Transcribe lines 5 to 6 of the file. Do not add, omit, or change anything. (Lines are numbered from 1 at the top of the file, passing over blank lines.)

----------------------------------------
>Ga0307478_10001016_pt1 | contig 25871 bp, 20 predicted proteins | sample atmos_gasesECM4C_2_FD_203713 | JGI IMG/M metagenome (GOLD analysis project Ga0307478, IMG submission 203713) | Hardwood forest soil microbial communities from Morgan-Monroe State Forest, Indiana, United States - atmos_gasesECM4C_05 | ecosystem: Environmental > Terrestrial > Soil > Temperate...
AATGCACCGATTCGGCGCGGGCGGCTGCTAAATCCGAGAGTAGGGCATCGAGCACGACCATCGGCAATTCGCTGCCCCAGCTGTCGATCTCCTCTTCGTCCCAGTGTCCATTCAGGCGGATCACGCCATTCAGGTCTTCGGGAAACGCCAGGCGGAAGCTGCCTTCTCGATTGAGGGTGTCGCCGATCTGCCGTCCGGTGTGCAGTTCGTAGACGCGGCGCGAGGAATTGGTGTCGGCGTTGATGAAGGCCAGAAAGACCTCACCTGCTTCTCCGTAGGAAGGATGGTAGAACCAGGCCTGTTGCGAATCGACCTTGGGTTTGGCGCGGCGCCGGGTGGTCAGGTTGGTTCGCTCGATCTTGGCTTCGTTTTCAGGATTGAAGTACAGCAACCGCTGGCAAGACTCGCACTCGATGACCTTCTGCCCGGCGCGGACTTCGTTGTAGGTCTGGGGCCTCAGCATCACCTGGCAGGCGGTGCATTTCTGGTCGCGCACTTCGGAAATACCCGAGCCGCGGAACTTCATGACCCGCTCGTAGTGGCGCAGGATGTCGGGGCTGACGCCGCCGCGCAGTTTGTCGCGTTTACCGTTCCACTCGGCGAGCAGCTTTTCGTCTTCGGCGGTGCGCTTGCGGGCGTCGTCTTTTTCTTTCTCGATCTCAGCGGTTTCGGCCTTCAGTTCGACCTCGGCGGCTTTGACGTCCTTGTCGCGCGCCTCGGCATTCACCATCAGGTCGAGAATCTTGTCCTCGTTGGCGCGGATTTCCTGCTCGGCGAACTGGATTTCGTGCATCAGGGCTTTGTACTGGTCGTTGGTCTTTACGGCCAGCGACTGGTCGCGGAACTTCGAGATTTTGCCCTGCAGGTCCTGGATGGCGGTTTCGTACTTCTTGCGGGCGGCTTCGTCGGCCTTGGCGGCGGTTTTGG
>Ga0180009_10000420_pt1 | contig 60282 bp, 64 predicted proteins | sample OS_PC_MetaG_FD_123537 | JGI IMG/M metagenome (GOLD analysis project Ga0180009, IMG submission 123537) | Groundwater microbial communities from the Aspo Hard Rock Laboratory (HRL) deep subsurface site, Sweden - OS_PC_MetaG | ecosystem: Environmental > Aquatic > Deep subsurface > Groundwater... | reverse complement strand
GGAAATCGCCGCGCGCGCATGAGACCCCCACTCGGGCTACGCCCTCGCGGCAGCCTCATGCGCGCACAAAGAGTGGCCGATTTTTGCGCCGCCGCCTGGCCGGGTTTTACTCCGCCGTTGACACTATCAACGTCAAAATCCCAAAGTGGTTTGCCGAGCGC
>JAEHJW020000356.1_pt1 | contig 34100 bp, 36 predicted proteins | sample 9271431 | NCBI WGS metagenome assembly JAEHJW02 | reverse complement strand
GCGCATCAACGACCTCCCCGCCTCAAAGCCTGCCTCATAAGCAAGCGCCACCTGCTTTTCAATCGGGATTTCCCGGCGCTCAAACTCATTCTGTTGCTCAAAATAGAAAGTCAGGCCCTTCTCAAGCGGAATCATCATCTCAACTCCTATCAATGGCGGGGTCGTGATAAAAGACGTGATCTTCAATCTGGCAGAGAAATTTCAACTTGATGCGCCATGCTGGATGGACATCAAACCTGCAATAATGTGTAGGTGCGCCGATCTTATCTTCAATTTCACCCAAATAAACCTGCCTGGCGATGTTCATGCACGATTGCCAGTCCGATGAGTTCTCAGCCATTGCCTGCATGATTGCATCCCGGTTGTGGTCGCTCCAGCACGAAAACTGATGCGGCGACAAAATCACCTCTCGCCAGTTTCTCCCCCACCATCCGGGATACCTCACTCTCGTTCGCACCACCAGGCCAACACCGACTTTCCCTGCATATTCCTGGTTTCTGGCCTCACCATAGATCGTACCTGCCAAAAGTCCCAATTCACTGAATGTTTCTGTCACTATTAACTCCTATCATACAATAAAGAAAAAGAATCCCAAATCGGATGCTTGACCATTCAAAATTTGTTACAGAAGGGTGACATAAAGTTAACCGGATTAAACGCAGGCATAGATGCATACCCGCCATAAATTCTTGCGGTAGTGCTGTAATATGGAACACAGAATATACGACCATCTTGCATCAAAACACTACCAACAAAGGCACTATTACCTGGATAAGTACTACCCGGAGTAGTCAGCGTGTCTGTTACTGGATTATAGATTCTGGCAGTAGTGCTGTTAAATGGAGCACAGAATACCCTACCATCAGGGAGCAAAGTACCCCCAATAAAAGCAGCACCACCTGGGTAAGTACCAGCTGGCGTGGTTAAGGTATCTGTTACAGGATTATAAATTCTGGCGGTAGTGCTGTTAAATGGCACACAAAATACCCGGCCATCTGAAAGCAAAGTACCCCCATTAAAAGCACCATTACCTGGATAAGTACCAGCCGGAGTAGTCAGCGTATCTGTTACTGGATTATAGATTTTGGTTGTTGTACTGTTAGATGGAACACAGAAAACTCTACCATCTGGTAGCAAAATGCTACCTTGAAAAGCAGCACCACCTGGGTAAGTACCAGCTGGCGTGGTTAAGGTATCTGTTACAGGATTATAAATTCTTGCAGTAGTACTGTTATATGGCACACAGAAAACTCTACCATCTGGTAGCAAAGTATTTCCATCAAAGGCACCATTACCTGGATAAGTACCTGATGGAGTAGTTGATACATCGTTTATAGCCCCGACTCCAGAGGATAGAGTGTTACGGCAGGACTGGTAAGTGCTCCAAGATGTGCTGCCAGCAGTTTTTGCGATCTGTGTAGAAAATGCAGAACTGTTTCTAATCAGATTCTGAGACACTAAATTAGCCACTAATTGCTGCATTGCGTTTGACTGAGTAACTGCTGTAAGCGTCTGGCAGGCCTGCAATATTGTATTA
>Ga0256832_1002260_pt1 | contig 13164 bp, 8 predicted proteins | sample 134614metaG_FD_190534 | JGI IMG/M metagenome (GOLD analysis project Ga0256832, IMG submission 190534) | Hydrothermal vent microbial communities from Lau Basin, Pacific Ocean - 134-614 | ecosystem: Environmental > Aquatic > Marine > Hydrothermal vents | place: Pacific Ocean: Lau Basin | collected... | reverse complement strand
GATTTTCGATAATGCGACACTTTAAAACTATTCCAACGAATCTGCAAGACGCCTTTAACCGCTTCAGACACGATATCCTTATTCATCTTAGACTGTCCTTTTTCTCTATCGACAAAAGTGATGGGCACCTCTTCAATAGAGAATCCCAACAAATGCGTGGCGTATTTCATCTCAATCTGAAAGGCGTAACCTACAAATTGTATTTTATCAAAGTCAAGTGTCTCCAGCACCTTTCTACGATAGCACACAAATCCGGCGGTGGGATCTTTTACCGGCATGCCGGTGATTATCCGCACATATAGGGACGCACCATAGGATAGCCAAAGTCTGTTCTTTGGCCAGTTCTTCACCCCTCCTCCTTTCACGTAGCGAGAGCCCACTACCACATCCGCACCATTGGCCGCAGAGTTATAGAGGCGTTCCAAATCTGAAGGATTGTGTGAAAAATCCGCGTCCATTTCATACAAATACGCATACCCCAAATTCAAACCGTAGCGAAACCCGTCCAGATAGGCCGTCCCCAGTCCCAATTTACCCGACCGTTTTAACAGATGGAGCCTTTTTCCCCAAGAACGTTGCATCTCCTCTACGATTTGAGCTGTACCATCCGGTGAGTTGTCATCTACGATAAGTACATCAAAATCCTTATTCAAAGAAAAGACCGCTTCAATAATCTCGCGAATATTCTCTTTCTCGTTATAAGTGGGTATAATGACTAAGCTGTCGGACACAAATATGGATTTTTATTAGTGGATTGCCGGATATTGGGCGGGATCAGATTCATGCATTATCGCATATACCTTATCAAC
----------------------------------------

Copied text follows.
>JAEHJW020000356.1_pt1 | contig 34100 bp, 36 predicted proteins | sample 9271431 | NCBI WGS metagenome assembly JAEHJW02 | reverse complement strand
GCGCATCAACGACCTCCCCGCCTCAAAGCCTGCCTCATAAGCAAGCGCCACCTGCTTTTCAATCGGGATTTCCCGGCGCTCAAACTCATTCTGTTGCTCAAAATAGAAAGTCAGGCCCTTCTCAAGCGGAATCATCATCTCAACTCCTATCAATGGCGGGGTCGTGATAAAAGACGTGATCTTCAATCTGGCAGAGAAATTTCAACTTGATGCGCCATGCTGGATGGACATCAAACCTGCAATAATGTGTAGGTGCGCCGATCTTATCTTCAATTTCACCCAAATAAACCTGCCTGGCGATGTTCATGCACGATTGCCAGTCCGATGAGTTCTCAGCCATTGCCTGCATGATTGCATCCCGGTTGTGGTCGCTCCAGCACGAAAACTGATGCGGCGACAAAATCACCTCTCGCCAGTTTCTCCCCCACCATCCGGGATACCTCACTCTCGTTCGCACCACCAGGCCAACACCGACTTTCCCTGCATATTCCTGGTTTCTGGCCTCACCATAGATCGTACCTGCCAAAAGTCCCAATTCACTGAATGTTTCTGTCACTATTAACTCCTATCATACAATAAAGAAAAAGAATCCCAAATCGGATGCTTGACCATTCAAAATTTGTTACAGAAGGGTGACATAAAGTTAACCGGATTAAACGCAGGCATAGATGCATACCCGCCATAAATTCTTGCGGTAGTGCTGTAATATGGAACACAGAATATACGACCATCTTGCATCAAAACACTACCAACAAAGGCACTATTACCTGGATAAGTACTACCCGGAGTAGTCAGCGTGTCTGTTACTGGATTATAGATTCTGGCAGTAGTGCTGTTAAATGGAGCACAGAATACCCTACCATCAGGGAGCAAAGTACCCCCAATAAAAGCAGCACCACCTGGGTAAGTACCAGCTGGCGTGGTTAAGGTATCTGTTACAGGATTATAAATTCTGGCGGTAGTGCTGTTAAATGGCACACAAAATACCCGGCCATCTGAAAGCAAAGTACCCCCATTAAAAGCACCATTACCTGGATAAGTACCAGCCGGAGTAGTCAGCGTATCTGTTACTGGATTATAGATTTTGGTTGTTGTACTGTTAGATGGAACACAGAAAACTCTACCATCTGGTAGCAAAATGCTACCTTGAAAAGCAGCACCACCTGGGTAAGTACCAGCTGGCGTGGTTAAGGTATCTGTTACAGGATTATAAATTCTTGCAGTAGTACTGTTATATGGCACACAGAAAACTCTACCATCTGGTAGCAAAGTATTTCCATCAAAGGCACCATTACCTGGATAAGTACCTGATGGAGTAGTTGATACATCGTTTATAGCCCCGACTCCAGAGGATAGAGTGTTACGGCAGGACTGGTAAGTGCTCCAAGATGTGCTGCCAGCAGTTTTTGCGATCTGTGTAGAAAATGCAGAACTGTTTCTAATCAGATTCTGAGACACTAAATTAGCCACTAATTGCTGCATTGCGTTTGACTGAGTAACTGCTGTAAGCGTCTGGCAGGCCTGCAATATTGTATTA